The Second Circuit held that the district court was therefore correct to consider Souratgar’s unilateral violence in its determination of whether to order Lee to pay expenses under ICARA. See Souratgar III, 2014 WL 704037, at *9. However, it  concluded that the district court exceeded its discretion in awarding expenses to Souratgar in light of its fact-finding and its related analysis of the relevant equitable factors. In the course of reviewing the petition, the district court made explicit factual findings that Lee had not committed the violent acts alleged by Souratgar but that Souratgar had repeatedly perpetrated violence against her. Souratgar I, 2012 WL 6700214, at *11. But because Lee had fled the marital home to her sister’s home within Singapore before fleeing the country, the district court found that she “ha[d] not established that the past abuse of her was causally related to her decision to leave Singapore.” Souratgar III, 2014 WL 704037, at *9. The Second Circuit differed with the district court’s conclusion on this point. First, this finding was belied by the record: The district court found that Souratgar’s violence toward Lee did not stop when she left their home. See Souratgar I, 2012 WL 6700214, at *9, *11 (discussing violent incidents in August 2011 and November 2011, after her May 2011 departure from the marital home). Second, it found that Lee’s testimony showed, and Souratgar did not genuinely dispute, that her departure was related to Souratgar’s history of intimate partner violence. Therefore, it found that Souratgar bears some responsibility for the circumstances giving rise to the petition.

Having reviewed all relevant equitable factors, because the respondent had shown that the petitioner engaged in multiple, unilateral acts of intimate partner violence against her and that her removal of the child from the habitual country was related to that violence, and because there were  no countervailing factors in the record in favor of the petitioner, the Second Circuit held that an award of expenses would be “clearly inappropriate.”

In so holding, the Court expressed no opinion about circumstances beyond the facts of this appeal, particularly where countervailing equitable factors are present. It specified that it did not attempt to catalog the possible countervailing equitable factors that a district court may properly weigh. This task is better left to the district courts to develop on a case-by-case basis so that they retain “broad discretion” in applying equitable principles to implement “the Hague Convention consistently with our own laws and standards.”  As a matter of clarification, it agreed with the district court that a respondent’s inability to pay an award is a relevant equitable factor for courts to consider in awarding expenses under ICARA. It noted that intimate partner violence in any form is deplorable, but found that it need not determine in this matter what quantum of violence must have occurred to warrant a finding that fees are “clearly inappropriate,” given the repeated violence established in the record here. Those determinations it left to be resolved as they arise in future cases.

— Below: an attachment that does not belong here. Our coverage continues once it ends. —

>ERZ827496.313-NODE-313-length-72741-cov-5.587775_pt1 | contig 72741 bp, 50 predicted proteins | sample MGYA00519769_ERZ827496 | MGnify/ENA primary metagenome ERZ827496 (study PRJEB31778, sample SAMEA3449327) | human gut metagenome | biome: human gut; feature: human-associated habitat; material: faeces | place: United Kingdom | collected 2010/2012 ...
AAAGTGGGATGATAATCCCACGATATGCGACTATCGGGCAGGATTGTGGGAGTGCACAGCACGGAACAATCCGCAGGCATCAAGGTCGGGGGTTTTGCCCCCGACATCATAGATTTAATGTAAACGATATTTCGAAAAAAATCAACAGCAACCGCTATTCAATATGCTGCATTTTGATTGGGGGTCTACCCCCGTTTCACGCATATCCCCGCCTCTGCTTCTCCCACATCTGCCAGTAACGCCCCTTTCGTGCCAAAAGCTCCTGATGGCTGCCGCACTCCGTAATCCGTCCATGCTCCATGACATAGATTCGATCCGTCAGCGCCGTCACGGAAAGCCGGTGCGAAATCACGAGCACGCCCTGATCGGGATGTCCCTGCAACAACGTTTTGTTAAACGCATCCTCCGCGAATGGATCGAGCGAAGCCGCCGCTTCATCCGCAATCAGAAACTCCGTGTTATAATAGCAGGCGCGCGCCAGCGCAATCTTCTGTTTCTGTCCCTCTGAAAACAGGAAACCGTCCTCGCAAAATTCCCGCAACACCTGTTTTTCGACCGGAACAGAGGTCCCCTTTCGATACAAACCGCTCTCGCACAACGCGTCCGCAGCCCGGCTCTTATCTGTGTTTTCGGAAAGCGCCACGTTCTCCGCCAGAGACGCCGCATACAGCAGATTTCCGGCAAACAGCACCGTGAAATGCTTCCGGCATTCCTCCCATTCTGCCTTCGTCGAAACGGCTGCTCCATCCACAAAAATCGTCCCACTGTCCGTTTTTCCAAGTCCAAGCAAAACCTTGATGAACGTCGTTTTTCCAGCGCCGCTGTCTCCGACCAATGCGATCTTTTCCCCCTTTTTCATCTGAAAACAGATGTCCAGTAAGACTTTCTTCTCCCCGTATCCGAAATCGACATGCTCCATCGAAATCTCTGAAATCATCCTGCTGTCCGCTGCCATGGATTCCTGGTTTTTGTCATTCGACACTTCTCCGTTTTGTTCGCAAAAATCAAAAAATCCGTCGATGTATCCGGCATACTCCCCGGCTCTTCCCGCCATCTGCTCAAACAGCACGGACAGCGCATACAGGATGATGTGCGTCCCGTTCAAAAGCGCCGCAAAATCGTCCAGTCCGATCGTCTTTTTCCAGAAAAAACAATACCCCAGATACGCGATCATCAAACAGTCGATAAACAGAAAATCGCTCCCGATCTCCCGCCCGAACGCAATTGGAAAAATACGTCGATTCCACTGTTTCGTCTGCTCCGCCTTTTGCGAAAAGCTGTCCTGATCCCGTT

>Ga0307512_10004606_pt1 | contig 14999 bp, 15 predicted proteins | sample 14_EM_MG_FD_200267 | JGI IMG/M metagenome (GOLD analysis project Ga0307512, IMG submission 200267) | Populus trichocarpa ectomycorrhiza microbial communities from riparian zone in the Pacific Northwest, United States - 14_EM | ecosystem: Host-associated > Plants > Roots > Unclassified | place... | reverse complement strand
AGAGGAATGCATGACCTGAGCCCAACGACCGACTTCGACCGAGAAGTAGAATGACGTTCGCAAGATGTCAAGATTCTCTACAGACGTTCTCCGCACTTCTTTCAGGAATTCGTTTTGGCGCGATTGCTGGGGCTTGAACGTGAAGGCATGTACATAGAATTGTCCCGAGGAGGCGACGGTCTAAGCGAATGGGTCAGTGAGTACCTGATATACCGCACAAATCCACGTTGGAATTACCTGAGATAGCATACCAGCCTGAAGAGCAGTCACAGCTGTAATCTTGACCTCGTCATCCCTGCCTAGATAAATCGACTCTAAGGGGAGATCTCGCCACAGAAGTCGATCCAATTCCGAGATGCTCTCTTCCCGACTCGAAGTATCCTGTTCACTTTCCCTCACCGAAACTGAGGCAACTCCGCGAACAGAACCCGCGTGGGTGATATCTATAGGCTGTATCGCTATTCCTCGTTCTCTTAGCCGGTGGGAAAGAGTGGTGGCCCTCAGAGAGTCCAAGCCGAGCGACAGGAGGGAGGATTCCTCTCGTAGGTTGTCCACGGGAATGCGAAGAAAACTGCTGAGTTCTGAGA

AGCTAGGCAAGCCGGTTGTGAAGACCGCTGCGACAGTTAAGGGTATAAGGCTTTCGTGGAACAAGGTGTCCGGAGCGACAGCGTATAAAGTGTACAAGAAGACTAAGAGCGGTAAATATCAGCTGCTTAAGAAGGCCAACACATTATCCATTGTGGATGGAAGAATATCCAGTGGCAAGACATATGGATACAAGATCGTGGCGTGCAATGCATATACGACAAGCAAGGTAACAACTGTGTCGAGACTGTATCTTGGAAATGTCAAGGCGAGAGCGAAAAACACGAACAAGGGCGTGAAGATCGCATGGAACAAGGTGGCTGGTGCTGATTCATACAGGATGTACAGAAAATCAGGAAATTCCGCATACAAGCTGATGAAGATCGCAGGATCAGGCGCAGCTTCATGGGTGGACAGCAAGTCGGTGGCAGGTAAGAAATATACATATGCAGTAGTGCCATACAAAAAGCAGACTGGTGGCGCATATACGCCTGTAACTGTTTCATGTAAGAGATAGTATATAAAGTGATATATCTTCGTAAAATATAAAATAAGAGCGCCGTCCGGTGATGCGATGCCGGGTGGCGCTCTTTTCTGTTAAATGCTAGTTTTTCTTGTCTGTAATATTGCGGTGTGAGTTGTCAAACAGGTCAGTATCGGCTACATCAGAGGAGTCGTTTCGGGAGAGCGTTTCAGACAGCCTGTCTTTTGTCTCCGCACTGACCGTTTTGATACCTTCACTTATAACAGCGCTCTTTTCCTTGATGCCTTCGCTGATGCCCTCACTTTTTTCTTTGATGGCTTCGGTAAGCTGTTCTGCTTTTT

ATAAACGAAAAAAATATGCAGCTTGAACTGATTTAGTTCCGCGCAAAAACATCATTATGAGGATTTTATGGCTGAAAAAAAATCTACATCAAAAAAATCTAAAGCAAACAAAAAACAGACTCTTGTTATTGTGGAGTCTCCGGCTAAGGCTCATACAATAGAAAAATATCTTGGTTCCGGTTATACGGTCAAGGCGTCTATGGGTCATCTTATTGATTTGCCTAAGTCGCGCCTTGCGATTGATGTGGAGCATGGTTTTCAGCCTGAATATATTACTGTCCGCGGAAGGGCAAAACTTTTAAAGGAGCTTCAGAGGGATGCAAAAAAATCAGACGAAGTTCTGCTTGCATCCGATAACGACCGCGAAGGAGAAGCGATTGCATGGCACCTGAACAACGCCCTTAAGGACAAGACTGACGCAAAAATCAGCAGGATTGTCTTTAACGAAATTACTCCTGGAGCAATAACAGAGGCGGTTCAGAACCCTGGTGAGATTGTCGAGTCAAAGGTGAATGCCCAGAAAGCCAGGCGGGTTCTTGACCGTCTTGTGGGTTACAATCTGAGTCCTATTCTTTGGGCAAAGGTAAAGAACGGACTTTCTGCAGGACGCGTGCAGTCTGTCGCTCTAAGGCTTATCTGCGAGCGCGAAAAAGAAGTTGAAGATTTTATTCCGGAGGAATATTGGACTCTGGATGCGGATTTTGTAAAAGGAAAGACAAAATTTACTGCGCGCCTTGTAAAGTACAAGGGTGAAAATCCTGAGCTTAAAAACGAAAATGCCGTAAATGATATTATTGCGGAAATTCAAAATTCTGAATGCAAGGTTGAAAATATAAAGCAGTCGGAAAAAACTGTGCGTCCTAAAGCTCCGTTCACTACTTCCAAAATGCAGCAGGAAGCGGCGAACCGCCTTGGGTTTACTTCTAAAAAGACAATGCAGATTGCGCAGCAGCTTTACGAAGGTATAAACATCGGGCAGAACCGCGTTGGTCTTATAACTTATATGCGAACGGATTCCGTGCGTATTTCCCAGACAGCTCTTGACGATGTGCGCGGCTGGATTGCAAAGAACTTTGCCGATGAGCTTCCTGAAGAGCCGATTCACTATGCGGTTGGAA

Given the record in this case, rather than remand, it could not envision any scenario where an award of expenses would not be clearly inappropriate, and therefore reversed the order and vacated the judgment. 

Sanguineti v Boqvist, 2016 WL 1466552 (SDNY, 2016) [Canada] [Costs & Expenses]



In Sanguineti v Boqvist, 2016 WL 1466552 (SDNY, 2016) after the Petition of  Katherine Sanguineti  seeking the return of her son, BAB, to Canada  was  granted, she moved for attorney’s fees and other expenses, seeking a total amount of $195,291.80. The Court awarded fees of $106,642.00, attorney’s costs of $1164.00 and Out of Pocket expenses of $2851.00. The district court observed that ICARA provides that a court “shall” award such expenses, unless the respondent establishes that an award “would be clearly inappropriate.” 22 U.S.C. § 9007. There is a presumption in favor of awarding necessary costs to a prevailing petitioner in a return action. The court has the obligation to determine whether the requested fees and costs were ‘necessary’ to secure the child’s return. The burden of proving that costs are “necessary” falls upon the petitioner.
          Petitioner’s counsel, a solo practitioner, sought attorney’s fees of $186,152.10, which she divided into two categories: 450.4 hours at $400 per hour for attorney services, and 44.9 hours at $129 per hour for what she described as “Secretarial and Paralegal Services.” The Court noted that in return cases under the Hague Convention, the “ ‘lodestar’ approach is the proper method for determining the amount of reasonable attorney’s fees.” Knigge v. Corvese, No. 01 cv 5743 (DLC), 2001 WL 883644, at *1 (S.D.N.Y. Aug. 6, 2001). In calculating the lodestar, or “presumptively reasonable fee,” the district court must first determine the reasonable hourly rate for the attorney’s work, which is the “rate a paying client would be willing to pay.” Arbor Hill, 522 F.3d at 190. As a starting point in determining the reasonable hourly rate, the court should consider the “fees that would be charged for similar work by attorneys of like skill in the area.”